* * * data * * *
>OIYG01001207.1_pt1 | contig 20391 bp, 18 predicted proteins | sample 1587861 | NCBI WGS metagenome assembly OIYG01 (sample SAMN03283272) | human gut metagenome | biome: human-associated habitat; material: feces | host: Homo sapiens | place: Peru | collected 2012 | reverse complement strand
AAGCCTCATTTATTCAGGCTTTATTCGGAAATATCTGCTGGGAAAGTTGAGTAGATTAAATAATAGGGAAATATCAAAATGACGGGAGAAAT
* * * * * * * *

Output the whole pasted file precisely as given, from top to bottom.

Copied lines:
>OIYG01001207.1_pt1 | contig 20391 bp, 18 predicted proteins | sample 1587861 | NCBI WGS metagenome assembly OIYG01 (sample SAMN03283272) | human gut metagenome | biome: human-associated habitat; material: feces | host: Homo sapiens | place: Peru | collected 2012 | reverse complement strand
AAGCCTCATTTATTCAGGCTTTATTCGGAAATATCTGCTGGGAAAGTTGAGTAGATTAAATAATAGGGAAATATCAAAATGACGGGAGAAAT